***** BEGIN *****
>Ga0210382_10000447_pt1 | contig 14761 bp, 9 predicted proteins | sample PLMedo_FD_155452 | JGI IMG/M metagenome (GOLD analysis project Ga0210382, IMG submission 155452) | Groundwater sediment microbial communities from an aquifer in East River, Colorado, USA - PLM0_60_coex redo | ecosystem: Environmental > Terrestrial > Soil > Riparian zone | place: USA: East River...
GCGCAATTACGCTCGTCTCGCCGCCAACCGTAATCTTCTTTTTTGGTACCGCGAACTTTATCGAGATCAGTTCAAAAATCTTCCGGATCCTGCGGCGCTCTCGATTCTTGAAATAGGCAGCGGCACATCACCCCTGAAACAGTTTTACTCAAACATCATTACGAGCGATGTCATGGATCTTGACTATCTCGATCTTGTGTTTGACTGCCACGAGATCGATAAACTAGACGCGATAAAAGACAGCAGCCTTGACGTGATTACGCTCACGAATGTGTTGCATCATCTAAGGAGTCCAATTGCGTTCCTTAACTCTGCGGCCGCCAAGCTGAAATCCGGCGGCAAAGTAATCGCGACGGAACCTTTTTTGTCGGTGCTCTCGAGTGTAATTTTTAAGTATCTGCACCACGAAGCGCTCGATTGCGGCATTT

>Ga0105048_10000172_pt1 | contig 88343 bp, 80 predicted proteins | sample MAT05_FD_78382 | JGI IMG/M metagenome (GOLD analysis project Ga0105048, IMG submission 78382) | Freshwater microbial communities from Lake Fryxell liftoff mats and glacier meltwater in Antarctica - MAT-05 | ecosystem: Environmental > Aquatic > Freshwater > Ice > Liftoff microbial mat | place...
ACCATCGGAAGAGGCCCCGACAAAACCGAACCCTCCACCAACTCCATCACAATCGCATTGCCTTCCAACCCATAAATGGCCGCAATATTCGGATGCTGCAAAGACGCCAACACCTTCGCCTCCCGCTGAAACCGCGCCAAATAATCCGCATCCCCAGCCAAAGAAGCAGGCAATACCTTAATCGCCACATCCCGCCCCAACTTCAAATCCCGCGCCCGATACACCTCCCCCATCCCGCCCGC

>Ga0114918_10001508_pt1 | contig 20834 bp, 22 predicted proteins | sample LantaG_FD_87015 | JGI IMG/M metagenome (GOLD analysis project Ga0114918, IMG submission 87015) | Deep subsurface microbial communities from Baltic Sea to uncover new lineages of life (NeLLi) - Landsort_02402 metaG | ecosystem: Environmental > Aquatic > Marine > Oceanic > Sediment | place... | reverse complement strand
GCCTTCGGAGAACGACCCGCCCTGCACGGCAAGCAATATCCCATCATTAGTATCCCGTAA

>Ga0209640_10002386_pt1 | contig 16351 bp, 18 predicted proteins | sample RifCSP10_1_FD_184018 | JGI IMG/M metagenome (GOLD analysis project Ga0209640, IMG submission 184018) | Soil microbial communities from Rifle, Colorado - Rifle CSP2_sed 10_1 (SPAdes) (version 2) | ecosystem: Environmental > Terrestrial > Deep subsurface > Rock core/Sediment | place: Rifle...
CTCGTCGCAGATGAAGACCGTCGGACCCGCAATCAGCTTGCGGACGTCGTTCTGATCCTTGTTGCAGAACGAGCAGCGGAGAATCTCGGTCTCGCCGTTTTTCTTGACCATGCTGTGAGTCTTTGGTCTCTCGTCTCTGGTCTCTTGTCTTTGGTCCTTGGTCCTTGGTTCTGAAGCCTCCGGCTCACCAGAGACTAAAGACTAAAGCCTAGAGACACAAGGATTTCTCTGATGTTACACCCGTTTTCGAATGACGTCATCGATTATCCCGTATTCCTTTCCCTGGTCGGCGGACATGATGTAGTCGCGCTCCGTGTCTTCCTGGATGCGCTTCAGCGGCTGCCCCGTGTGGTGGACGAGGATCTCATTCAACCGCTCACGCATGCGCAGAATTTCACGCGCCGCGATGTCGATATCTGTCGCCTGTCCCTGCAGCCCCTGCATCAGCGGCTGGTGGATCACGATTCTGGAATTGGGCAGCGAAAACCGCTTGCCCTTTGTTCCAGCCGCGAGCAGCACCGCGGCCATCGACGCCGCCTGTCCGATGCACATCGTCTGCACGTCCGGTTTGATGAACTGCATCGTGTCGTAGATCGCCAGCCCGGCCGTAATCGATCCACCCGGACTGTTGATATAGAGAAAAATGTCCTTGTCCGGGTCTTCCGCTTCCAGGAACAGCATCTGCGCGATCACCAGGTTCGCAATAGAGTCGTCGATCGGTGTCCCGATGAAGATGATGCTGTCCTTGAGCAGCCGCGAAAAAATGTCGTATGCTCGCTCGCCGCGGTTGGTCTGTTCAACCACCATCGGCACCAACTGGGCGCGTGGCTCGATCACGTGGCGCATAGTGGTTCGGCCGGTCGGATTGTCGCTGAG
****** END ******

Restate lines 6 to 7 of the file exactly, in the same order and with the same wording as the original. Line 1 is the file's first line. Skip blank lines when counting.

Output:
GCCTTCGGAGAACGACCCGCCCTGCACGGCAAGCAATATCCCATCATTAGTATCCCGTAA

>Ga0209640_10002386_pt1 | contig 16351 bp, 18 predicted proteins | sample RifCSP10_1_FD_184018 | JGI IMG/M metagenome (GOLD analysis project Ga0209640, IMG submission 184018) | Soil microbial communities from Rifle, Colorado - Rifle CSP2_sed 10_1 (SPAdes) (version 2) | ecosystem: Environmental > Terrestrial > Deep subsurface > Rock core/Sediment | place: Rifle...